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Canada post issues 72-hour lockout notice to postal workers

July 5, 2016   ·   0 Comments

If you have mail you have wanted to send, now is definitely not the time to do it. As of this morning, Canada Post issued their 72-hour notice warning employees could be locked out as of Friday morning.

Just after midnight, Canada Post sent out a press release notifying the public of the lockout following failed negotiations with the Canadian Union of Postal Workers.

“The uncertainty caused by the prolonged negotiations and the union’s strike mandate is having a negative and escalating impact on the postal service,” said Canada Post via their press release.

As of Friday, July 8, Canada Post will change the terms and conditions of employment for all employees represented by CUPW, as the old collective agreements no longer apply. Under the new terms and conditions, Canada Post says their employees will continue to receive their regular pay, as well as some benefits like prescription drug coverage.

“The corporation must now respond to the rapidly deteriorating volumes and the financial impact to the business, using the means provided in the Canada Labour Code,” wrote Canada Post.

This means that some items, which were under the previous collective agreements, have been cancelled to line up with the minimum conditions established under the labour code. Another change includes Canada Post’s ability to adjust staffing according to the amount of work they feel is required.

On Monday, Canada Post told CUPW that the offers, which had been presented on June 25, are to be considered final, as they felt they represented ‘a fair and reasonable framework for settlements’.

Although the 72-hour lockout notice has been provided, Canada Post iterated this does not necessarily mean the business will not be operating on Friday.

Following the announcement from Canada Post, the Canadian Union of Postal Workers (CUPW) issued a statement about the situation, accusing the corporation of ‘driv[ing] them out onto the streets without pay’ in order to force workers to accept the steep concessions being imposed on them.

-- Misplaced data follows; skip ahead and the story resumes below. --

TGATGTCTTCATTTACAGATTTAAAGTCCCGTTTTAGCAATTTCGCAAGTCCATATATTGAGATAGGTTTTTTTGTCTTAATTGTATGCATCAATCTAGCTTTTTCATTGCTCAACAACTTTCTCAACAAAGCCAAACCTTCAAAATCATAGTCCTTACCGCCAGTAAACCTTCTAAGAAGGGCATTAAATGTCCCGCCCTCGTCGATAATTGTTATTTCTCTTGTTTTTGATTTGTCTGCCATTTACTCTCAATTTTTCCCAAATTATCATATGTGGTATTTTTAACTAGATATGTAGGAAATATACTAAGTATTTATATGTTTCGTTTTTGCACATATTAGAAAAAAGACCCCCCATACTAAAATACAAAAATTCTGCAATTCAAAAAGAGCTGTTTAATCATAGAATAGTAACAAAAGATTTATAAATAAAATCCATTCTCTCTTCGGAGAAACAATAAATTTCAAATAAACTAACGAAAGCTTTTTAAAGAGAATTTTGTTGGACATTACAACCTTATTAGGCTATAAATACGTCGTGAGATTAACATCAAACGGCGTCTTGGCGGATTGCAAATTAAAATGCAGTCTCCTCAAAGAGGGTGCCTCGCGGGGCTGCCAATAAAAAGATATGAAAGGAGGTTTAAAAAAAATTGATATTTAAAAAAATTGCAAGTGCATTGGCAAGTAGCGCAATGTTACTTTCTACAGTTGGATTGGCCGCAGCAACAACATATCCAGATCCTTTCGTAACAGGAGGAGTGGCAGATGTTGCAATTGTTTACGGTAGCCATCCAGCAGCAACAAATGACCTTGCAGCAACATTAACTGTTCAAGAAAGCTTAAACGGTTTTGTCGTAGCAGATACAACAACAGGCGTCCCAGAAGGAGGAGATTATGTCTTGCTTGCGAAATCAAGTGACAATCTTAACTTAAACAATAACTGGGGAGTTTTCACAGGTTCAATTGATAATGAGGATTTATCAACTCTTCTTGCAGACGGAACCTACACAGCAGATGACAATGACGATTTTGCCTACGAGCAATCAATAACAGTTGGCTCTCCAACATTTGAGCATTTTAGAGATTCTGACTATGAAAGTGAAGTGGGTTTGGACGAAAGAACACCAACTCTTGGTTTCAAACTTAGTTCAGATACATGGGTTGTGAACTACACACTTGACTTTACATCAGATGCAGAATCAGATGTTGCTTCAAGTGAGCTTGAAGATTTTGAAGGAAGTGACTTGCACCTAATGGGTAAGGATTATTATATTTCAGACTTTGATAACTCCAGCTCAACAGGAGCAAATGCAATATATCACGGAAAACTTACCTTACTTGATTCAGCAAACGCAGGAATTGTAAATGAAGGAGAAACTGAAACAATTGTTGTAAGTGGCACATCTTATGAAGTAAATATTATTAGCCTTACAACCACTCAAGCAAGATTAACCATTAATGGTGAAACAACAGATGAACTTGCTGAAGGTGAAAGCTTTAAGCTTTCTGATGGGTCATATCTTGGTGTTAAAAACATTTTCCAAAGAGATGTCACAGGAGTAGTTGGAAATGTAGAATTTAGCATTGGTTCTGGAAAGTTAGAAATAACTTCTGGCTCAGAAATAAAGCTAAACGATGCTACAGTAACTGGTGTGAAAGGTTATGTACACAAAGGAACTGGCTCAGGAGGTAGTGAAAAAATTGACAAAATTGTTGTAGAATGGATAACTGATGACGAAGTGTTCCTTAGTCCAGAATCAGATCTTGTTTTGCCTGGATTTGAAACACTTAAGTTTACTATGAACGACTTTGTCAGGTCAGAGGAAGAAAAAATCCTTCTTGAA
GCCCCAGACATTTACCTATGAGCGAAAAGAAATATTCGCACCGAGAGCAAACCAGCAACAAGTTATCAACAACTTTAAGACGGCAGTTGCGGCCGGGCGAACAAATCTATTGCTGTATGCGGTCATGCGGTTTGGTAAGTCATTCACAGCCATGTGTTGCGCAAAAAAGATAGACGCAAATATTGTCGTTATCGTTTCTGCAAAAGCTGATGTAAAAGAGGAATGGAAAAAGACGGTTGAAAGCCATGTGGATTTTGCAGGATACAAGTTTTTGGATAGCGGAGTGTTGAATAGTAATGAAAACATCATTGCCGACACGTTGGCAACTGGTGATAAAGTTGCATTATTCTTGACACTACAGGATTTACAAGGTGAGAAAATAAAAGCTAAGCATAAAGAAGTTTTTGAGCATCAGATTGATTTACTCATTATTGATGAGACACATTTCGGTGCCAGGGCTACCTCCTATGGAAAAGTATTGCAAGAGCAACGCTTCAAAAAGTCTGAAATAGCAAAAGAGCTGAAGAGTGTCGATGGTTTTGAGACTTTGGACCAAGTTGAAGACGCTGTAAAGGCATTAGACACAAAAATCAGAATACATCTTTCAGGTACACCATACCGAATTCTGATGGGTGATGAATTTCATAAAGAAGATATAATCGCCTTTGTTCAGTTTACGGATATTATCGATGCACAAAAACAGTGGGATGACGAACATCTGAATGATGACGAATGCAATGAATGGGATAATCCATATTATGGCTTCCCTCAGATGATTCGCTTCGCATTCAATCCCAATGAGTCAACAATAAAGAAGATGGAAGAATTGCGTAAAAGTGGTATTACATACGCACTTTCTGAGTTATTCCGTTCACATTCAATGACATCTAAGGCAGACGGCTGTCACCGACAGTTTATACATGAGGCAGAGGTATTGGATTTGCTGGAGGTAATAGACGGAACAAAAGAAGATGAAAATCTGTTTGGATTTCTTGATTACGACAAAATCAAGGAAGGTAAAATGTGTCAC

“We knew this was their game all along,” said Mike Palecek, president of the Canadian Union of Postal Workers. “They are sabotaging the public review of the post office. They refused to negotiate fairly with us and now they’re locking the doors and will try to starve us into submission.”

The CUPW says that much of the negotiations were in an attempt to get pay equity for its female dominated workforce, as well as stave off the company’s demands for massive rollbacks.

Since the negotiations began, Canada Post tabled only one offer, and would not budge on the offers details throughout the talks. Now, the company is warning they may shut down the postal service, blaming the move on its workers.

“This is brought to you by the people who wanted to take away home delivery,” added Mr. Palecek. “They wanted us to sell out the next generation of Canadian postal workers for a quick deal, but we stood firm. Now they’re going to hold the public hostage until they get what they want.”

In 2011, Canada Post locked out postal workers following failed negotiations for their contract renewals at that time. The Conservatives forced workers back to work using legislation that has been called by some experts ‘unconstitutional’, imposing a four-year collective agreement on CUPW.

CUPW says they are unsure at this point what the Liberal Government will do about the current situation. So far, the Liberals had issued a request for Canada Post CEO Deepak Chopra to resign, which the CEO refused.

“We will not be bullied by a corporation that is supposed to be providing people with a public service, that is raking in millions of profits every year, and that is wilfully and needlessly waging war upon tens of thousands of workers and their families,” said Mr. Palecek.

According to Canada Post, the Unions demands are unaffordable, equalling more than $1 billion in requests. The corporation rejected these requests, sticking to their June 25th offer, and citing ‘rapidly deteriorating volumes and the financial impact’ to the business as the basis for the lockout.

“Customers are already looking to avoid the risk of a work disruption,” said Canada Post. “Examples of the impact are being felt across the network.”

These examples included a decline of at least 75 per cent from parcel volumes being moved to other carriers, creating less than enough parcels to last through an entire processing shift, as well as lettermail being down by at least 50 percent over the weekend.

In an interview with CBC’s Metro Morning radio show, Mr. Palecek blamed the decrease on Canada Post’s warnings of the possible labour dispute.

“Canada Post has been out in the media for weeks saying there’s going to be an interruption and now they’re complaining there’s no mail or parcels in the system,” he told the host of the show. “Jeez, I wonder why?”

While Canada Post is claiming costs are too high to maintain a profit and meet the demands of their postal workers, CEO Mr. Chopra signed a new $2.5 million contract from the Conservative Government in 2014, giving him a salary of $500,000 a year. It is estimated the CEO also receives upwards of $400,000 in bonuses annually, with other upper level management also receiving six-figures a year.

At the time this article went to press, Canada Post had not provided any warnings of the impending lockout to customers on their website’s homepage, or anywhere other than their media page.

         

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